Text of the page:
0

I would like the function dateCreate to pass the given parameters to the ones from the struct.

I have tried by having the Date d variable as a function parameter but it still shows me the error "field "day/month/year" could not be resolved".

struct Date{
int day;
int month;
int year;
} ;

Date dateCreate (int d, int m, int y){
 Date d;
 d.day =d;
 d.month = m;
 d.year =y;
return 0;
};


int main() {
 int d,m,y;
 cin << d << m << y;
 cout << dateCreate(d,m,y); //Not completely sure if this is right either.


return 0;
}

I want the function to create a Date type of data from the integers given. Thank you very much.

2

dateCreate should return d, not 0.

For expression cout << dateCreate(d,m,y) to compile you need to implement std::ostream& operator<<(std::ostream&, Date const&).

1

Rather than a free function, I'd suggest you give your struct a constructor

struct Date{
    Date(int _day, int _month, int _year)
    : day(_day), month(_month), year(_year)
    { }

    int day;
    int month;
    int year;
};

Then you can create this object like

int d,m,y;
cin >> d >> m >> y;
Date date(d, m, y);

To do something like

cout << date;

you'd need to overload operator<< for your Date struct

1

Equivalent code:

struct Date
{
    int d;
    int m;
    int y;
};

int main()
{
    int d = 1, m = 1, y = 1980;
    std::cin >> d >> m >> y;
    Date date{d, m, y}; // default constructor is called here
}

This said, because the problem you are solving is reading a date, you should probably implement it like this:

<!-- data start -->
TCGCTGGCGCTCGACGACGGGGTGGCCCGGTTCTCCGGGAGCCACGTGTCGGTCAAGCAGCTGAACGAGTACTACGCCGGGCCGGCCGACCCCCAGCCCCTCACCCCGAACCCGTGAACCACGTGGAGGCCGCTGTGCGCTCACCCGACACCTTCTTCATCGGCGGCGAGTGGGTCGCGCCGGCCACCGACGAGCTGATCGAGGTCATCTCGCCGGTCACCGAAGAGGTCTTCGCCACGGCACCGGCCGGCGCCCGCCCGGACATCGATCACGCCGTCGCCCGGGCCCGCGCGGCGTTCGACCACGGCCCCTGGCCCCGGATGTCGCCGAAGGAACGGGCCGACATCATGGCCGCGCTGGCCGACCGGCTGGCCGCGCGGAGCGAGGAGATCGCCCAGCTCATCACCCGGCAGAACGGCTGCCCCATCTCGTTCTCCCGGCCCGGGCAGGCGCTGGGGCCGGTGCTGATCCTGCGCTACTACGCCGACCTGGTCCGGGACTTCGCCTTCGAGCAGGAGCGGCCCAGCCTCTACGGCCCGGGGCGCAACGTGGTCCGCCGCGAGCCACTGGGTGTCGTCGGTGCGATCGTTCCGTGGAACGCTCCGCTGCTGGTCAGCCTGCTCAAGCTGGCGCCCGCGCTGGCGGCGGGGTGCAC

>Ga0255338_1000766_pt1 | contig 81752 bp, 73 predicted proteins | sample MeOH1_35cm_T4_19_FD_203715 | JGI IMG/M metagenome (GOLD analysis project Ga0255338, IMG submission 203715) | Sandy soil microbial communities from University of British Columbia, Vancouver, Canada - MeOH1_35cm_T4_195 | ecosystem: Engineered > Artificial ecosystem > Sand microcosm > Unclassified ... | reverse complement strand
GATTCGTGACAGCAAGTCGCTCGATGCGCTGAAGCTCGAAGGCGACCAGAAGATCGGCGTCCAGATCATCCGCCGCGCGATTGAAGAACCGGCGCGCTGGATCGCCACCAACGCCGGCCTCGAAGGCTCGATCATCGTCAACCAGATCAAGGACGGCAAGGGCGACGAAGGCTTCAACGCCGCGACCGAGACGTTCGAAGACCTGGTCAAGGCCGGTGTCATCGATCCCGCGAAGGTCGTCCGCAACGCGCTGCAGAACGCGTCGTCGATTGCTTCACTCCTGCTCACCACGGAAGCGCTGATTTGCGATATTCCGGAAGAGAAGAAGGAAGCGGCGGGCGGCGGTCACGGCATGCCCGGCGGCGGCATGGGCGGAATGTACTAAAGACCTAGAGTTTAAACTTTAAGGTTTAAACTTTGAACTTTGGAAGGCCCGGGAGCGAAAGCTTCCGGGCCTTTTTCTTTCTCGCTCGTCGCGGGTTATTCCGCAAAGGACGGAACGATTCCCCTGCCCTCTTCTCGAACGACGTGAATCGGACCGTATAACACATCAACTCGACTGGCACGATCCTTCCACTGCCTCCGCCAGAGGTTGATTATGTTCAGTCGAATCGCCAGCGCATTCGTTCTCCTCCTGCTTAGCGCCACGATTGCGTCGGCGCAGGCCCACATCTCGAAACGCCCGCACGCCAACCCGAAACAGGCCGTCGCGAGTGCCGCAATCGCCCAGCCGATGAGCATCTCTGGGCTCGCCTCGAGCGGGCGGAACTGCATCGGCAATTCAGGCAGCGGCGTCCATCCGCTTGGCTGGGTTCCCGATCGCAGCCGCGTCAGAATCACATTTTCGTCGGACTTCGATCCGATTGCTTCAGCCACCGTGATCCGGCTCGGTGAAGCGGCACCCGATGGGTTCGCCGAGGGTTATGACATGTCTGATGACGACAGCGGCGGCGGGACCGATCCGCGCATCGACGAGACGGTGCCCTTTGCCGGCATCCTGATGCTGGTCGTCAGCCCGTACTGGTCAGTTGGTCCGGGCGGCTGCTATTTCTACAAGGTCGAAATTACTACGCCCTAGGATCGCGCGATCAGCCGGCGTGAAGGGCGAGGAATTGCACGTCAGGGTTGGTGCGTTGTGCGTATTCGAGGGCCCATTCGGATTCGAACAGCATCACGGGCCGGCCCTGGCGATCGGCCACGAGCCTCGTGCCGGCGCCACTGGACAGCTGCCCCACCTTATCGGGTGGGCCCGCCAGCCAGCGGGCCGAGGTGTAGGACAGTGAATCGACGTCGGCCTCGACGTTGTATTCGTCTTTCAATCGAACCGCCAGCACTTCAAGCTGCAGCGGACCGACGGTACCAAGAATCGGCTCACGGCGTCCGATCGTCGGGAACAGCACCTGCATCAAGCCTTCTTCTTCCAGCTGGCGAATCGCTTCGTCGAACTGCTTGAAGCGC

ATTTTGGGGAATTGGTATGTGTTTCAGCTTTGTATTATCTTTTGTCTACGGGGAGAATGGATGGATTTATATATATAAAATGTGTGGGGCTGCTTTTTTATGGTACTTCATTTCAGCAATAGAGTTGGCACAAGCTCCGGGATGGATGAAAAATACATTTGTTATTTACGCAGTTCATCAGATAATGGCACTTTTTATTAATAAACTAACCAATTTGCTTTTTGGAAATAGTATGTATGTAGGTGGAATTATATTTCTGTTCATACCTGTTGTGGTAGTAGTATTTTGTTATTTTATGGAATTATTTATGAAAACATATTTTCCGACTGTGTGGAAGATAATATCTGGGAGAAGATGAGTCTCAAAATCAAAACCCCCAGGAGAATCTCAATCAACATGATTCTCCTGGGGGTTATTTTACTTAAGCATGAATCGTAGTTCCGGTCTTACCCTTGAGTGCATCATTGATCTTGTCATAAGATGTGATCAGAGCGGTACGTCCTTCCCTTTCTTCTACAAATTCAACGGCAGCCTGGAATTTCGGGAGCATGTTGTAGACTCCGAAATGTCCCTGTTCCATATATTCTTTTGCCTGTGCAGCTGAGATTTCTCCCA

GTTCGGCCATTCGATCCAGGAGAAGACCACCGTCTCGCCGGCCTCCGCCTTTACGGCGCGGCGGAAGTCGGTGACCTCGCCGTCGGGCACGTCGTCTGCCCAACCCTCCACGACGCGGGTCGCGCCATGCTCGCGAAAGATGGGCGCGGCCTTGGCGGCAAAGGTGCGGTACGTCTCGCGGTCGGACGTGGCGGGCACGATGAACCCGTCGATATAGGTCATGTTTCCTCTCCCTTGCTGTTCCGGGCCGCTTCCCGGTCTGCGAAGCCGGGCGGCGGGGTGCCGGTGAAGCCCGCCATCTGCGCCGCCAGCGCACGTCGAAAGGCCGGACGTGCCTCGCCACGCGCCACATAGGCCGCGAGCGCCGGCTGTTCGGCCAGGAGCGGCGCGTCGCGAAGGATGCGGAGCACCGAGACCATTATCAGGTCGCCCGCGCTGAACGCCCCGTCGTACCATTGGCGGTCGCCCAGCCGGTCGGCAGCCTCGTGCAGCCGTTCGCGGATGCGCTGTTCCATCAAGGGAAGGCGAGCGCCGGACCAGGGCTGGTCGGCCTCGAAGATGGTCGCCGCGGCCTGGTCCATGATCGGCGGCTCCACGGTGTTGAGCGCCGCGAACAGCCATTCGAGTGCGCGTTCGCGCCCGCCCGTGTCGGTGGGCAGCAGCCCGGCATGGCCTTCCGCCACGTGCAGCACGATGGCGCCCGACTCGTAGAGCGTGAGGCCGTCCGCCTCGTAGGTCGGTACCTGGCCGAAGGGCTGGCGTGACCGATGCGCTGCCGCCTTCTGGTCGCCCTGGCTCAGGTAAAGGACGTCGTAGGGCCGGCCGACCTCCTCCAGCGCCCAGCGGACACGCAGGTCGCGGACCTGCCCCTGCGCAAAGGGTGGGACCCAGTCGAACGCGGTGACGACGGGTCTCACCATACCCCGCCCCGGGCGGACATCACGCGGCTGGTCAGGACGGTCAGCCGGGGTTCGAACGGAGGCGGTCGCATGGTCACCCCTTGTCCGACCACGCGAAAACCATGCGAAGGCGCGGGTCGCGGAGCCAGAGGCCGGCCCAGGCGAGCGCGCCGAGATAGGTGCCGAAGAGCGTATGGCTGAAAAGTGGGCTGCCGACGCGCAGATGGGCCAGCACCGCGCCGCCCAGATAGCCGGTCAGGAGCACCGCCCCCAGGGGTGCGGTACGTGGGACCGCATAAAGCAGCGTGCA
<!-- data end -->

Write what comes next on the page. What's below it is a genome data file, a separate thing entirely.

struct Date
{
    int d;
    int m;
    int y;
};

std::istream& operator >>(std::istream& in, Date& d)
{
    int d = 1, m = 1, y = 1980;

    if(in >> d >> m >> y) // only set values if they were read successfully
        d = Date{d, m, y};

    return in;
}

Client code:

int main()
{
    Date d{1, 1, 1980};
    in >> d;
}
0

The most concise way to fix your snippet is providing an output operator for Date objects, e.g.

std::ostream& operator << (std::ostream& os, const Date& date)
{
   return os << date.day << "/" << date.month << "/" << date.year;
}

then using the correct operators to read the user input

cin >> d >> m >> y;

and finally using the Date constructor generated by the compiler:

cout << Date{d, m, y};

You don't need a function creating a date object as long as you don't verify the input.

Note, however, that Date objects can now be in invalid states (negative day or month values etc.), so for future refinement, you should either implement a proper constructor that throws upon illegal input, or change the createDate function such that it e.g. returns a std::optional<Date> which is empty (std::nullopt) upon illegal input.

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